the rambly Weld

Posts with tag: disability

Synonyms and Bigoted Language

by the partition Nemmy Nyms, Goddexx of names, witch of words & spoons

⚠ Content warnings: Discussion of ableist slurs around intelligence.

Hi! I’m Nemmy Nyms, witch of words. I’m a partition of Mx. Ace Fucking Jaycee, and I thought I should write a little thing about words.

I think some people, when addressing their bigotry, really don’t want to put in any effort to questioning themselves. This isn’t going to be about defensiveness, or aimed at people who refuse to listen about ableism. I’m fucking tired of that, and my only message is that if you care about us, stop being so fucking ableist. But really I’m here for the people who keep bouncing from word to word, saying “oh, i didn’t realize that was harmful” over and over.

When you’re told a word does harm and you want to fix it, there’s often this urge to just… Replace the word. In some cases this works! For example, I sometimes avoid calling partners of mine who are trans women “hon”, because there’s a specific harmful subculture that uses it as an insult. Swapping that in for “dear” or “love” or anything else that is a cute term of endearment for a partner that they like works out pretty well, because the issue isn’t being affectionate with our partner, but that we used a word for that which has been poisoned for some by a sarcastic usage.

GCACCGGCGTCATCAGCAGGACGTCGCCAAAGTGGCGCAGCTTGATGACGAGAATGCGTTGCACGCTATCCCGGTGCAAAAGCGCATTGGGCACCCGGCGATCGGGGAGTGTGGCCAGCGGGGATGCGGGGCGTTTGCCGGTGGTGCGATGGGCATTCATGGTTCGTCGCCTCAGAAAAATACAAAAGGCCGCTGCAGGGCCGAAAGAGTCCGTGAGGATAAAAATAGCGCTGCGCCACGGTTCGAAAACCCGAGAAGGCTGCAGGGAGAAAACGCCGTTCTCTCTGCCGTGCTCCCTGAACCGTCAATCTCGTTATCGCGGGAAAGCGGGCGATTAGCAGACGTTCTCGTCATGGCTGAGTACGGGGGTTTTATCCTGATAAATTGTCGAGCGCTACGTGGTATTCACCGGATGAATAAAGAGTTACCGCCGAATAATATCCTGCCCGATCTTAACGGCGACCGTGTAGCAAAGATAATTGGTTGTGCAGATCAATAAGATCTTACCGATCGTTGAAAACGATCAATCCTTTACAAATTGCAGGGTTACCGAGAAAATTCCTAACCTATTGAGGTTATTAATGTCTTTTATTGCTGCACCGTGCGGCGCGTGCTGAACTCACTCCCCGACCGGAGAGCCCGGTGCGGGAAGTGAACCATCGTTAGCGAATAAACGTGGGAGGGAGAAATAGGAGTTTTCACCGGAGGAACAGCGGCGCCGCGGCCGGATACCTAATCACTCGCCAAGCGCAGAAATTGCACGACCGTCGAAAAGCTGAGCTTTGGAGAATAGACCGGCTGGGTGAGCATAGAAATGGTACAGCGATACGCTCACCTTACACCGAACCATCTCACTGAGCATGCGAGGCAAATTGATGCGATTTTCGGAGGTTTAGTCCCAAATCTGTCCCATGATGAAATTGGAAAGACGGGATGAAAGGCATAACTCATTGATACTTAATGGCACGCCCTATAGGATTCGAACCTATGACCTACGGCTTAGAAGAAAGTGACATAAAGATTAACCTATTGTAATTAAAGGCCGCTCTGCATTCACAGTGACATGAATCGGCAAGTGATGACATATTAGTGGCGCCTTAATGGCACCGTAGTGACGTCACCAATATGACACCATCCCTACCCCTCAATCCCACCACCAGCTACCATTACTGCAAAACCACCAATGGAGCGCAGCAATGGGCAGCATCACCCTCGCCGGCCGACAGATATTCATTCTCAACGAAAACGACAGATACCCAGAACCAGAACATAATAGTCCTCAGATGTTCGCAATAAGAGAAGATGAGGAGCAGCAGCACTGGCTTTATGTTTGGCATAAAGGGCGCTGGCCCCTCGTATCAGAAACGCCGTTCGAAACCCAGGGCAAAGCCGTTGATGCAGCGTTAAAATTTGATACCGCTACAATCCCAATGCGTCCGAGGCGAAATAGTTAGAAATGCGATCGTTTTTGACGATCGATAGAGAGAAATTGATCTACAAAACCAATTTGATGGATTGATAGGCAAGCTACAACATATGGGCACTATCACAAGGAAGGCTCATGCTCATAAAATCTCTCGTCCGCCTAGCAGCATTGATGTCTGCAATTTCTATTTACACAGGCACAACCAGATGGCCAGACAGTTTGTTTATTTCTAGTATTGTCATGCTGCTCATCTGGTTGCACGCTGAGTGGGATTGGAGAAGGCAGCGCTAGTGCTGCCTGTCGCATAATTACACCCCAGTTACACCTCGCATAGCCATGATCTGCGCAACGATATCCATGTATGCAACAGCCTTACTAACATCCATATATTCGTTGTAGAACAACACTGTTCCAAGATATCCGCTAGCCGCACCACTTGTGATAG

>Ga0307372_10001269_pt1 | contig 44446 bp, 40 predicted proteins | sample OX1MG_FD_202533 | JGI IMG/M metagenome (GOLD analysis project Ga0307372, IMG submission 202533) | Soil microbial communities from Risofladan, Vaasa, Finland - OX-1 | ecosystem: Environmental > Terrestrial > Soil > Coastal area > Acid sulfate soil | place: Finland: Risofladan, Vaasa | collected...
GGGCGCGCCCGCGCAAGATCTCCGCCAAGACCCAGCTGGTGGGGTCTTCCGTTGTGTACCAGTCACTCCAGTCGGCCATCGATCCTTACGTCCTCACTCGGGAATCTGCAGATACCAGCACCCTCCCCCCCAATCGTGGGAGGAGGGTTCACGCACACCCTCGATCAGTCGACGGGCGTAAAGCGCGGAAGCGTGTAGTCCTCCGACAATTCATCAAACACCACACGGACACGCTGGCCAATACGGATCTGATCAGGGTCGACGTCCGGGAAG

There are also sometimes where slurs and acceptance come into play. As a disabled person, I will tell people not to call me “handicapped”. I dislike that term immensely, not because I want my disability ignored, but because “handicap” is a term for an artificial adjustment of play in sports, like putting guard rails up when bowling. Handicaps are a thing made to make games more fair, and that is a really uncomfortable way to think about disability.

But then there’s insults. This is where issues really crop up a lot. A lot. I’m gonna assume you know my position on intelligence as a measure of worth and how it carries so much oppressive baggage, but if not, this video on IQ is pretty good for the topic. I don’t plan on debating this.

So, let’s start on the r-slur. We used to use it in our early teens, and I still see it put on things as a suffix when not directly used outright. But for the most part, a lot of people at least left-of-center have really acknowledged that using it is bad. But… Why and how were they using it in the first place? “That’s so [slur]”, “Don’t be such a [slur]”, et cetera. The word being a slur against intellectually disabled people and used as a general insult is itself wrong, but what meaning does the r-slur actually take on here?